Little research has explored same-gender couples’ experiences of relationship dissolution, and no research has explored relationship dissolution in same-gender adoptive parents. Drawing from feminist and social constructionist perspectives, the current qualitative study examined the perspectives of 13 adoptive mothers (seven lesbian, six heterosexual) who had separated from their partners over the course of a longitudinal study on adoptive families. Participants were interviewed via telephone and represented a geographically diverse sample of mothers in the U.S. Becoming a parent (to a high-needs child in particular), differences in parenting style, parent problems (e.g., substance abuse), and infidelity were perceived as contributing to relationship dissolution by all types of participants. Lesbian mothers were especially likely to emphasize problems with emotional and sexual intimacy, and inequities in the division of labor, as contributors. Lesbian mothers were more likely to describe shared custody arrangements than heterosexual mothers, who were typically the primary residential parents. Participants described both practical challenges (e.g., financial insecurity) and emotional challenges (e.g., feelings of guilt, especially in light of the child’s history of loss) in the wake of relationship dissolution. However, participants also identified positive changes that had occurred post-dissolution, including personal growth and improved co-parenting, with the latter being noted by lesbians in particular. Findings have implications for professionals wishing to support diverse families during key life transitions, such as parental relationship dissolution.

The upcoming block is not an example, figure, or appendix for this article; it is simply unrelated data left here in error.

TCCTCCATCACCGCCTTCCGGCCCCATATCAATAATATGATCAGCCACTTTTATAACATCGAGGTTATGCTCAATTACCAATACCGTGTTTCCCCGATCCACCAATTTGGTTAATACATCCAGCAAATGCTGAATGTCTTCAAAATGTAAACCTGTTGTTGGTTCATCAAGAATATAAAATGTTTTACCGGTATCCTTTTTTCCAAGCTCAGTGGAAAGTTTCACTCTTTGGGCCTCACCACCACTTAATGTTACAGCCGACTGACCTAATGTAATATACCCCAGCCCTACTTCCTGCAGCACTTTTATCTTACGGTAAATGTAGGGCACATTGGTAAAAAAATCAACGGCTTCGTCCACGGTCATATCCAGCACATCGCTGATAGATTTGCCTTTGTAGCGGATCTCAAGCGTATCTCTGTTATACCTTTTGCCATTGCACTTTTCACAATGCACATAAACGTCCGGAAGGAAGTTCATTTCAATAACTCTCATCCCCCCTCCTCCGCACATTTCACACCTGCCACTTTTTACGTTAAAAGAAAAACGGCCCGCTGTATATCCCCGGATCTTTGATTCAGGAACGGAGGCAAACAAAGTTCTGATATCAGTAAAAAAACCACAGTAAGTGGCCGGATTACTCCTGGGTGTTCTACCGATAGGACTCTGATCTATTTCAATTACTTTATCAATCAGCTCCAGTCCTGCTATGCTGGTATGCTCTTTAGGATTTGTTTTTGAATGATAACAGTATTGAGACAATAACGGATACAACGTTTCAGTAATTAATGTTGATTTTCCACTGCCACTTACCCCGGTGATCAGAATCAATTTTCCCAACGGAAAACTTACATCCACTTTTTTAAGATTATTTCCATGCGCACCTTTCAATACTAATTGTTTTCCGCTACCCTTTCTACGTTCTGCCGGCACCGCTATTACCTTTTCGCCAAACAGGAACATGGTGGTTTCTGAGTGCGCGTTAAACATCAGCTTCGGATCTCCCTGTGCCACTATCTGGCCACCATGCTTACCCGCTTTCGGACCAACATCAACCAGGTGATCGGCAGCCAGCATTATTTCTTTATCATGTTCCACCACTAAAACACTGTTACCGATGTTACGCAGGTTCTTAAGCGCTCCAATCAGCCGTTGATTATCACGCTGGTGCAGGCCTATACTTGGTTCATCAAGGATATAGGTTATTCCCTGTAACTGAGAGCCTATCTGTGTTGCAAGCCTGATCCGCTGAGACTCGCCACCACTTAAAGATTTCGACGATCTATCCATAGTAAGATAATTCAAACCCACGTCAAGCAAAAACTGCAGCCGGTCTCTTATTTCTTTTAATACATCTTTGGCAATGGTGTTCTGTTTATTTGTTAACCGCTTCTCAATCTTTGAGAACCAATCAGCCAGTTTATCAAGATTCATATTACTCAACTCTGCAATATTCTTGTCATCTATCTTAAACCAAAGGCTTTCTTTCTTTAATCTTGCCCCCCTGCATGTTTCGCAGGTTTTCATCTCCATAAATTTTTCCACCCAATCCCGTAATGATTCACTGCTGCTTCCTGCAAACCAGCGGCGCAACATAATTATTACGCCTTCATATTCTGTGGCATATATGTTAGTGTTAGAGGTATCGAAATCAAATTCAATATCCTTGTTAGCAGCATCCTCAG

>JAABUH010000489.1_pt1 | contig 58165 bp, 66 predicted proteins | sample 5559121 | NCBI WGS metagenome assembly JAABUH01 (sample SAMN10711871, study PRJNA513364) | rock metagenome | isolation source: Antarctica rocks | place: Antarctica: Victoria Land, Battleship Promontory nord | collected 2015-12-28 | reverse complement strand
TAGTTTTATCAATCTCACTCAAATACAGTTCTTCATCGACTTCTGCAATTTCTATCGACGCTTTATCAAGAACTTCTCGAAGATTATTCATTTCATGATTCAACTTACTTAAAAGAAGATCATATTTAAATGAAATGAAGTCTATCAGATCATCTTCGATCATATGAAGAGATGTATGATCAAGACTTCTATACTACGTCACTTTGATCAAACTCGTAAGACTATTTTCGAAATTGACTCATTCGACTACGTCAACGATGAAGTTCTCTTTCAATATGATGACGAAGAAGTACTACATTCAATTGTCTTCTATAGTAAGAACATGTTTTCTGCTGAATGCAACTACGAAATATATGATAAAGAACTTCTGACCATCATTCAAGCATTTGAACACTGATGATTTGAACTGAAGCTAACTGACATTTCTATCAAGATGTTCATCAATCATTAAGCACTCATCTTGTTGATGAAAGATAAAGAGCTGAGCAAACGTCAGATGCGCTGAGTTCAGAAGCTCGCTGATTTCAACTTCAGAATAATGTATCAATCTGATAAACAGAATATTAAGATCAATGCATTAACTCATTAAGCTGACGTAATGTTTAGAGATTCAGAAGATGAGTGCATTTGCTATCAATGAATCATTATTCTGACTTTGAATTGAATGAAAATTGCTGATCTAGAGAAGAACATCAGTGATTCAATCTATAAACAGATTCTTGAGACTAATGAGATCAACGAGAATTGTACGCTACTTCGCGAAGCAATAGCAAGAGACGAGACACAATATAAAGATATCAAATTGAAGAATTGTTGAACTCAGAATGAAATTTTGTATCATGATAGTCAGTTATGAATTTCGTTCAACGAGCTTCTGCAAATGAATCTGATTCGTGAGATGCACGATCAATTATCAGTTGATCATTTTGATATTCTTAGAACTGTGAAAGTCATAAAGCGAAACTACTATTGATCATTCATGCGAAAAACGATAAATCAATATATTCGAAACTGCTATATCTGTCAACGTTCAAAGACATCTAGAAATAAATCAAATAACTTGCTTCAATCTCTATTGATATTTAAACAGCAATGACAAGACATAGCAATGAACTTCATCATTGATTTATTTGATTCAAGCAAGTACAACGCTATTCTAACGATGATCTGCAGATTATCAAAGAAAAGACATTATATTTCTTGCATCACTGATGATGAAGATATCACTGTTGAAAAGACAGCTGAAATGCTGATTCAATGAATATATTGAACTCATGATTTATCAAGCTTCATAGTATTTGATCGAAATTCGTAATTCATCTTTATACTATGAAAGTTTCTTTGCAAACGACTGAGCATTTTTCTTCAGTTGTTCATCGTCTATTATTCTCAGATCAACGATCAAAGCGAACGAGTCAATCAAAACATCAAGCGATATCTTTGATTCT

Sex Roles – Springer Journals
Published: Nov 11, 2014
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